Call The Midwife series nine
Created and written by Heidi Thomas the series returns to BBC One for a ninth series in January 2020
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Created and written by Heidi Thomas the series returns to BBC One for a ninth series in January 2020.
Introduction by Heidi Thomas.
"As the unfamiliar terrain of the Hebrides stretches the team to the utmost at Christmas, their return to Poplar sees them braving a landscape that feels suddenly unfamiliar. Budgets are being cut, and hospitals reorganised. Terraced houses are being demolished, and traditional family structures torn apart. There are wrecking balls everywhere, and it’s up to Sister Julienne, and the midwives and medics of Nonnatus House, to help find a way out of the rubble. When they themselves come under threat, their job becomes even harder.
As the series unfolds, and 1965 rolls by, we see the team dealing with cases involving cancer, diptheria, dementia, fistula, and homelessness. They are faced with loneliness among the elderly, the traumas of an exhausted carer, and the defiant behaviour of a young and vulnerable prostitute. They deliver more babies born out of wedlock, care for a couple whose beloved infant dies, and support a brave and beautiful new mother who is blind. Meanwhile the Turner’s own family comes under threat, Lucille’s romance does not run smooth, and Sister Julienne is driven to take an extraordinary step.
In the interests of balance, I feel obliged to mention here that there is also a posse of visiting medical students, a fashion show in which Trixie wears the shortest miniskirt ever seen in Poplar, a Horticultural Extravaganza which tests Fred to the limit, and a firework display with a lot of toffee apples. Life, in some ways, has never been sweeter. But time and again, we see our beloved regulars patching over the gaps in the system with ingenuity, kindness and - that eternal, priceless, beautiful thing - their care.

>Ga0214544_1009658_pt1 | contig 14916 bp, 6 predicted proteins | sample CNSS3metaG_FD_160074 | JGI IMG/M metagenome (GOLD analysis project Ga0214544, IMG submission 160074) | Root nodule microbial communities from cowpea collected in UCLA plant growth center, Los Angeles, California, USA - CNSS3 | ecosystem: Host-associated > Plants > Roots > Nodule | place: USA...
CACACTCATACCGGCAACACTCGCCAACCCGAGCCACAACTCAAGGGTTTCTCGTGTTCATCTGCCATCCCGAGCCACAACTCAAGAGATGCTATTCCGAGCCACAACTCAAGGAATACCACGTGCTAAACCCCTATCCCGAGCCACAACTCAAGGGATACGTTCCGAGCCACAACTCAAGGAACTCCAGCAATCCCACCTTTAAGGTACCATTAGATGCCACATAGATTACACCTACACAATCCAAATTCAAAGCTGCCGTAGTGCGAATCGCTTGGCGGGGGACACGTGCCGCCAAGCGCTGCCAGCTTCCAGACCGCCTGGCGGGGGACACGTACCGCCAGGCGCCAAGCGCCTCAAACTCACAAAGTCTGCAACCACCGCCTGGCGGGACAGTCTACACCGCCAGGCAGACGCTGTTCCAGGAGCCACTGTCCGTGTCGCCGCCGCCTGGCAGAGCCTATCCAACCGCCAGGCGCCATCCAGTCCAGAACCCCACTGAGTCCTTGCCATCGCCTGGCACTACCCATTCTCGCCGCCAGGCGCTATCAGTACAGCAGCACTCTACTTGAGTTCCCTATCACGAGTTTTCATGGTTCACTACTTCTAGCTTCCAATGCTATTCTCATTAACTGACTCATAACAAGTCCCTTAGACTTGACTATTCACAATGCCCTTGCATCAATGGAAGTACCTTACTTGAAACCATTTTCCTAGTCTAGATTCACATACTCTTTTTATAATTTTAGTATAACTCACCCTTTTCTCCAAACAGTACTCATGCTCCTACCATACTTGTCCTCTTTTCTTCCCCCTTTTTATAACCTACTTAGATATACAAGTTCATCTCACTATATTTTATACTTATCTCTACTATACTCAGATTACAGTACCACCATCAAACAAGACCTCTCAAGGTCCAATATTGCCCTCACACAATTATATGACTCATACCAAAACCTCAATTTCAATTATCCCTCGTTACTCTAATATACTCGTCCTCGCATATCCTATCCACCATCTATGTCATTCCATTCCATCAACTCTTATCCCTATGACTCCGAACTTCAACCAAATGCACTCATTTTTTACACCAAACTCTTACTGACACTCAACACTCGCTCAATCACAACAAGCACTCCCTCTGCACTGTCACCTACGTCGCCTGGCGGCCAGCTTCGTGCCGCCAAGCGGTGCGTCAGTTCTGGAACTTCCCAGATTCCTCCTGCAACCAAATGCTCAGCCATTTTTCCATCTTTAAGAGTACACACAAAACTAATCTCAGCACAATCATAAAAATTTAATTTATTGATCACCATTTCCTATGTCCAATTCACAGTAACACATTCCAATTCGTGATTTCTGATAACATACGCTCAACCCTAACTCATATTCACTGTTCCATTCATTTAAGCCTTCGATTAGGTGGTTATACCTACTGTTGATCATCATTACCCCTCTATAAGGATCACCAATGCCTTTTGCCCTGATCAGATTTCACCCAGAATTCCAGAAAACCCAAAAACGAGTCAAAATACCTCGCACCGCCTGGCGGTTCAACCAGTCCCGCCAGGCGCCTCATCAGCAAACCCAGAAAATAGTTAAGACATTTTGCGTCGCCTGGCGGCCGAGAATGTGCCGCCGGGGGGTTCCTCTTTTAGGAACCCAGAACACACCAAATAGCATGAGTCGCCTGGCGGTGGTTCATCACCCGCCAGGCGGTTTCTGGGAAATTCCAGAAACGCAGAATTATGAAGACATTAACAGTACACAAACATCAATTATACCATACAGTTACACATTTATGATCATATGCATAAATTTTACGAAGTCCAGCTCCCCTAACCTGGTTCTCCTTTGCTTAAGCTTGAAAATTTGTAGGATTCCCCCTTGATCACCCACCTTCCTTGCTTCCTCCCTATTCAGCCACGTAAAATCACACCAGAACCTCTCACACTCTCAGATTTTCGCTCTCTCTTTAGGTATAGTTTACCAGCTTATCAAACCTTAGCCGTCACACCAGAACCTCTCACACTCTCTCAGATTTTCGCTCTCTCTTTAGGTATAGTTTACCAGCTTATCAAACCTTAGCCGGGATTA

Call The Midwife has often been referred to as a “love letter to the NHS”, and - hand on heart - I cannot dispute that. But it is written in praise of many other things besides. Yes, this is a drama that celebrates vaccination, antibiotics, life changing surgery, and gas and air in childbirth, all free at the point of delivery. It also flies the flag for various other miracles of the modern age, including tights, heated rollers and the electric Ladyshave. But above all else, Call The Midwife is a love letter to kindness, tolerance, and courage. To vocation, community and hope.
There are times when the world seems so chaotic, and its problems so unwieldy, that it is easy to forget the power of small things. Throughout series nine, Call The Midwife’s tough, uncompromising, often angry stories are threaded through with little redemptive beats of kindness and generosity. Because these are the things that stitch the whole of life together.
One way and another, the new season of Call The Midwife contains quite a few pieces of advice. For example...
Vaccinate your children.
Pictured: Nurse Lucille Anderson (Leonie Elliott), Nurse Trixie (Helen George), Nurse Crane (Linda Bassett) Valerie Dyer (Jennifer Kirby)
Source BBC One
December 17, 2019 5:58am ET by BBC One